# Eigenvalues of antiunitary operators

I have sometimes come across the statement that antiunitary operators have no eigenvalues. For example, on page 34 in the book "Topological Insulators and Topological Superconductors" by Bernevig and Hughes, it is stated that

The preceding ( $$T i T^{-1} = -i$$ ) makes it clear that the time-reversal operator $$T$$ must be proportional to the operator of complex conjugation. Such operators are called antiunitary and, unlike unitary (sic.) operators, do not have eigenvalues.

I do not understand this statement. For example, consider the antiunitary operator $$\sigma_x K$$ where $$K$$ corresponds to complex conjugation and $$\sigma_x$$ is a Pauli matrix, then

$$\begin{equation} \sigma_x K \begin{pmatrix} 1 \\ \pm 1 \end{pmatrix} = \pm \begin{pmatrix} 1 \\ \pm 1 \end{pmatrix} \end{equation}$$

Naively, I would therefore conclude that $$\left( 1, \pm 1 \right)^T$$ is an "eigenstate" of $$\sigma_x K$$ with "eigenvalue" $$\pm 1$$. If we multiply this eigenstate by a phase $$e^{i\phi}$$, it remains an eigenstate but its "eigenvalue" changes by $$e^{-2i\phi}$$. Hence, it seems that one can have eigenstates of an antiunitary operator but their eigenvalue is not a single scalar. Instead the eigenvalue corresponds to a circle.

Edit

I have found this paper which deals with the subject, but seems to contradict the original statement: https://arxiv.org/abs/1507.06545

If we consider the time-reversal operator again, since for spinless particles $$T^2=1$$, there exist eigenstates of $$T$$ without unique eigenvalues. However, for spin 1/2 particles, $$T^2 = -1$$ and there exist no eigenstates (see the answer of CosmasZachos).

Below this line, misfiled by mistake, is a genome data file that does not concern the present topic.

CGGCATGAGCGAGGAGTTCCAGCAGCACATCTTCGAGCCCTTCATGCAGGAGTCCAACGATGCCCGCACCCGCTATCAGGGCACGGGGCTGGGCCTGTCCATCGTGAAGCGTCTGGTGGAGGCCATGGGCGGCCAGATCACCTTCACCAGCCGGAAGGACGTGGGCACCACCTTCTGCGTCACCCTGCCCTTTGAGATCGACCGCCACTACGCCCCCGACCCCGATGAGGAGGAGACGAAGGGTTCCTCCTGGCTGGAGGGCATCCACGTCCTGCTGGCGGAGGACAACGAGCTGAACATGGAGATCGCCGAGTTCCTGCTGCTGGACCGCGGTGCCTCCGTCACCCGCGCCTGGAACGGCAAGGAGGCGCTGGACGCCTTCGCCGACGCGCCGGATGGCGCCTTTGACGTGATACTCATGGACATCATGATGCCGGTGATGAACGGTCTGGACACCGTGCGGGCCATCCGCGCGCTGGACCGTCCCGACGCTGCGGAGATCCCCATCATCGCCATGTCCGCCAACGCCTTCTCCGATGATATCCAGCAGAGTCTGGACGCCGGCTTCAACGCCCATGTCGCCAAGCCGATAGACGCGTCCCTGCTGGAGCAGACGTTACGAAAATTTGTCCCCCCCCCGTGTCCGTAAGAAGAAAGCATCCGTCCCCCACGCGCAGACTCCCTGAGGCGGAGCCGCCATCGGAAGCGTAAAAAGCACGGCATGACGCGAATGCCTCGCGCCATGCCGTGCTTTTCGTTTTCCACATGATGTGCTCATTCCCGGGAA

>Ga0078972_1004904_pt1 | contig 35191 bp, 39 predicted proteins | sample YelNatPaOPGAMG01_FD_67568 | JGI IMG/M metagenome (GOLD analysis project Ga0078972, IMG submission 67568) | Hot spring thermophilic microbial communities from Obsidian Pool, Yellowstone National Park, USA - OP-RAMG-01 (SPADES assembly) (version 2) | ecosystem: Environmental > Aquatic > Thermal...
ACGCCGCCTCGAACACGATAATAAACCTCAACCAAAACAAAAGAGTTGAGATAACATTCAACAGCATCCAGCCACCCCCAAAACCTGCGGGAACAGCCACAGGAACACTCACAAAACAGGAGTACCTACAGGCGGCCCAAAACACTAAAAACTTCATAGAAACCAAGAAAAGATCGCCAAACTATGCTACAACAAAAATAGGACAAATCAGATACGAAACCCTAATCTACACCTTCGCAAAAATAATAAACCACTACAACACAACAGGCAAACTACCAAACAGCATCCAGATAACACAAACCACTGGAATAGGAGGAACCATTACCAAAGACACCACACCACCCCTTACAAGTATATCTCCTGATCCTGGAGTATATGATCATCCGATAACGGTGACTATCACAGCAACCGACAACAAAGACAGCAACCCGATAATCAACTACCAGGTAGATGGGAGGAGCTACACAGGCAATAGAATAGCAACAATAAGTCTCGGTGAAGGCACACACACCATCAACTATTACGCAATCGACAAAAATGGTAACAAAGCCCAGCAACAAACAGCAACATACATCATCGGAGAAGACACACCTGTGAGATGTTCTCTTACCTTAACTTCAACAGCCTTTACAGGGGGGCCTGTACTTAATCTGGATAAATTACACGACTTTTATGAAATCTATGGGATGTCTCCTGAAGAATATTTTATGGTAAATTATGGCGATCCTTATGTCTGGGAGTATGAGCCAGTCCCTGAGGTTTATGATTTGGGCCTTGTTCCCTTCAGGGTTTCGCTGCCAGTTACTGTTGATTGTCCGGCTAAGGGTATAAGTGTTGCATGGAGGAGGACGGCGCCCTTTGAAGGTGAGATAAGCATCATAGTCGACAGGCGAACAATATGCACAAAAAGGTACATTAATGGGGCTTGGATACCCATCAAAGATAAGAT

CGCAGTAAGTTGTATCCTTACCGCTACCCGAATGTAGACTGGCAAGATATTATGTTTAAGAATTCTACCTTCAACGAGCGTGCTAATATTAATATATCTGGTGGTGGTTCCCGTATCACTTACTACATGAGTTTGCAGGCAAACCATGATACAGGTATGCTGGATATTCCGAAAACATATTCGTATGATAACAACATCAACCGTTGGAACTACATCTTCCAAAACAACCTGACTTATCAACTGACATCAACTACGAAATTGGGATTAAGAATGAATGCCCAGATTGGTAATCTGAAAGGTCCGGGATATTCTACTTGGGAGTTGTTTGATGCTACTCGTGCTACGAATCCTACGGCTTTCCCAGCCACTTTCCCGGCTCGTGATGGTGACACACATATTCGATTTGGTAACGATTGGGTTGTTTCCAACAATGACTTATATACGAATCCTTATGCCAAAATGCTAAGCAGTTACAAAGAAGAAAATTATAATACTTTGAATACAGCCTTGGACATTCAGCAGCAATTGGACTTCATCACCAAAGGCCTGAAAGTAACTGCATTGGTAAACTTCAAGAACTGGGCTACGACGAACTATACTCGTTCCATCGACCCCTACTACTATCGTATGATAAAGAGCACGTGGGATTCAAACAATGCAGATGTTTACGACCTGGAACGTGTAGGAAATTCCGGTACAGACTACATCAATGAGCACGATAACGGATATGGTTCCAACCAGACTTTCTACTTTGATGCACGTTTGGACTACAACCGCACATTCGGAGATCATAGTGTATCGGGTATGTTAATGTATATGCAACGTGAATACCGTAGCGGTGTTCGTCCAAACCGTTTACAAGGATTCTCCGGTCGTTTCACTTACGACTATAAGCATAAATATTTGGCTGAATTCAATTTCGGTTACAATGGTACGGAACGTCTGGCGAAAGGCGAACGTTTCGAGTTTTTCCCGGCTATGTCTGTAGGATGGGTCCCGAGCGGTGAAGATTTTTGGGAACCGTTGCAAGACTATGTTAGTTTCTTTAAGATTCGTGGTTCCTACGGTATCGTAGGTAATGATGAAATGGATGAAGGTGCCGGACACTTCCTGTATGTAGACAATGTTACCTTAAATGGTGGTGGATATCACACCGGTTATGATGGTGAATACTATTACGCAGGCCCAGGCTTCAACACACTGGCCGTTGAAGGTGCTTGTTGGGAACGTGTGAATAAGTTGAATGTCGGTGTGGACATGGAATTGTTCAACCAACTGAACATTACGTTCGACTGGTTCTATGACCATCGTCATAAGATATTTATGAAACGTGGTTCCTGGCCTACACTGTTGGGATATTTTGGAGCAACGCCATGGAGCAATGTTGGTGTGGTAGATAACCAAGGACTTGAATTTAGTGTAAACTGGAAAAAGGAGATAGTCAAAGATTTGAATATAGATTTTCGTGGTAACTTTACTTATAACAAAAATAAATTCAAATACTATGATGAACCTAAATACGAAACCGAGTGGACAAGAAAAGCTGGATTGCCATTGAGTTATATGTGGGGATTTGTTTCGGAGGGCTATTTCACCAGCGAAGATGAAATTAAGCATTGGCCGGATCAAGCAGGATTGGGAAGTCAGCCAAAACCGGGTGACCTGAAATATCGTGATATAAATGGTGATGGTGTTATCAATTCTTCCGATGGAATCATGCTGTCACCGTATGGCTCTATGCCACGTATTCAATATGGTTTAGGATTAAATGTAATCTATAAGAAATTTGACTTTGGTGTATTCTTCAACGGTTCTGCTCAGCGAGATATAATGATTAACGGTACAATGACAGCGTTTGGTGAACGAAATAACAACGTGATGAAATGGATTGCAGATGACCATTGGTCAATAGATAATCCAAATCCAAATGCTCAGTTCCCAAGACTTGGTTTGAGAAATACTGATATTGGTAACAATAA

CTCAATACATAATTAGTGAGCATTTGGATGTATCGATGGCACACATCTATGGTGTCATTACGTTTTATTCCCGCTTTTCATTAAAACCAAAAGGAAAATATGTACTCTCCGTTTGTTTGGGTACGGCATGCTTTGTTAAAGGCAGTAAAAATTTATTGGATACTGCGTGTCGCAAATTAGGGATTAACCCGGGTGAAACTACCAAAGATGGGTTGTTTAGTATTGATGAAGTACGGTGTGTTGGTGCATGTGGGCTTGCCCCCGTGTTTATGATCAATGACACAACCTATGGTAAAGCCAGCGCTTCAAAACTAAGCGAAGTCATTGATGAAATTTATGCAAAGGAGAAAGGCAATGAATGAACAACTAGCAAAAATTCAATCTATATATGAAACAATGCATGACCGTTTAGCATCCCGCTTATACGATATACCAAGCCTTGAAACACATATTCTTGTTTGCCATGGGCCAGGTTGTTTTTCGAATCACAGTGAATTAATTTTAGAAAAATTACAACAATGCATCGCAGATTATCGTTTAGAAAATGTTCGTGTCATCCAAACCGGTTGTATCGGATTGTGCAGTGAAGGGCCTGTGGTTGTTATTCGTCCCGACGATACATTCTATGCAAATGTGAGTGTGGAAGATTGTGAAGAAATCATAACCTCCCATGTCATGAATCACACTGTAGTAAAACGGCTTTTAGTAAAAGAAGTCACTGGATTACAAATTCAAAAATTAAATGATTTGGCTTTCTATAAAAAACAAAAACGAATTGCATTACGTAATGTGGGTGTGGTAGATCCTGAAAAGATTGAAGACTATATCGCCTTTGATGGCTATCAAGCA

• Ellipticity is not a virtue on this cite. I read your question several times, but it lacked the background and context to allow the reader to guess where you were coming from, and would certainly profit from specifics referred to your belated reference. Apologies if you read it as idle snarkiness, but… Jul 20, 2021 at 11:55
• @CosmasZachos Thank you for your comment. I will try to add more context to my question. Keep in mind that I am not a mathematical physicist and what might be obvious to you is not at all obvious to me. For example, I have no idea what you mean with ellipticity in this context. I am guessing the answer to my question is most likely completely trivial to you. Jul 20, 2021 at 12:34
• I meant ellipticity as the heavy-handed application of ellipsis. The average reader, like me, has no access to the book whose language puzzles you. It is self-evident that IK has eigenvalues on a circle for complex numbers, but I wager that's not what the authors have in mind; they may have folded it into their framework. Jul 20, 2021 at 14:06

But the counterexample you chose is of the $$\vartheta ^2={\mathbb I}$$ variety, and so $$\vartheta$$ does have the obvious eigenvectors: that's the point of Proposition 2.3 , corollary 2.4 !
Check your $$\sigma_x K \sigma_x K ={\mathbb I},$$ in sharp contrast to $$i\sigma_y K i\sigma_y K =-{\mathbb I}.$$ The first has eigenvectors with $$\vartheta^2$$ having a positive semidefinite spectrum, but the second doesn't.
• I did read the arXiv version of the linked paper (see edited answer) and the section you refer to. However, I could not reconcile this with the original statement "antiunitary operators have no eigenvalues". I guess it is simply very imprecise and only truly holds for the case $(UK)^2=-1$ (e.g. the time-reversal operator for spin 1/2 particles). Indeed, one finds a contradiction $|\lambda|^2 = -1$ where $\lambda$ is the supposed eigenvalue. Jul 20, 2021 at 18:13